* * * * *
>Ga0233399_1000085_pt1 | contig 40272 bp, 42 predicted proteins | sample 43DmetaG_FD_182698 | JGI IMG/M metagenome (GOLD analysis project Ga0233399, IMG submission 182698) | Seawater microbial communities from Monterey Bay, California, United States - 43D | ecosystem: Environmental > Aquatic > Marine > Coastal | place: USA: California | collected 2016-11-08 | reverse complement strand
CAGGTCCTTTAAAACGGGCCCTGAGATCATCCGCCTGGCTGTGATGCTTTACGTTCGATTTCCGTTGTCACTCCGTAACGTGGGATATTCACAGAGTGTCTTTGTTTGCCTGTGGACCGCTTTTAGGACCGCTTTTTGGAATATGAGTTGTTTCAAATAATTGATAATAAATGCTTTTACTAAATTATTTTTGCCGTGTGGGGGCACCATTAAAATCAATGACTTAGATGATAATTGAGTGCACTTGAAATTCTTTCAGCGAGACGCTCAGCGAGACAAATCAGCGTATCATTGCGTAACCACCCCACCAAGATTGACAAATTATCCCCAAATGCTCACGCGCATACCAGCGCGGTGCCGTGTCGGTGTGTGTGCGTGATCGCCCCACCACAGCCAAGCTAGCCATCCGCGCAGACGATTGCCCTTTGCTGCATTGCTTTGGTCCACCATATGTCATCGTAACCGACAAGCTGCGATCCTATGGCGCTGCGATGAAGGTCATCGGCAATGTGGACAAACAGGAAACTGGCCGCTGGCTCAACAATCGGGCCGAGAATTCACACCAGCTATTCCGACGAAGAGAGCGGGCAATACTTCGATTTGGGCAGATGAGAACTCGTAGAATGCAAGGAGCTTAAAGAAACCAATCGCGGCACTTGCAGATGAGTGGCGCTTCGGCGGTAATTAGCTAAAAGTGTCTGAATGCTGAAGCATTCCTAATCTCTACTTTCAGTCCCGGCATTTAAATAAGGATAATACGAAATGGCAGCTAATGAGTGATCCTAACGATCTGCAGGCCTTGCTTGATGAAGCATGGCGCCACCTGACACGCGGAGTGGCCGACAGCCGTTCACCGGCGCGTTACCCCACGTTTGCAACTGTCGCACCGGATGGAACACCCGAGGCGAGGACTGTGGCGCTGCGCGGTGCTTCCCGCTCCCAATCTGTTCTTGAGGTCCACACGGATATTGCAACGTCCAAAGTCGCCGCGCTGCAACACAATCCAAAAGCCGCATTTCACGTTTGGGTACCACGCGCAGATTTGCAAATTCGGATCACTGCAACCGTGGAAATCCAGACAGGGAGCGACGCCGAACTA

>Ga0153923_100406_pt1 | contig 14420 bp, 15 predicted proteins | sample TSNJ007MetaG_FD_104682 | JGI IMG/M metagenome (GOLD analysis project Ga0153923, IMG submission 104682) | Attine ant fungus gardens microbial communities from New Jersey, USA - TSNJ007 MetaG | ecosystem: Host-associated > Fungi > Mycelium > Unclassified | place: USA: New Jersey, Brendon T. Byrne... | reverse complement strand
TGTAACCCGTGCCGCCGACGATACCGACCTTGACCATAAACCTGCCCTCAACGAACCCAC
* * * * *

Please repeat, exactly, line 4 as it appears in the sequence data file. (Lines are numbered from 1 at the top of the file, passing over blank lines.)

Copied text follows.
TGTAACCCGTGCCGCCGACGATACCGACCTTGACCATAAACCTGCCCTCAACGAACCCAC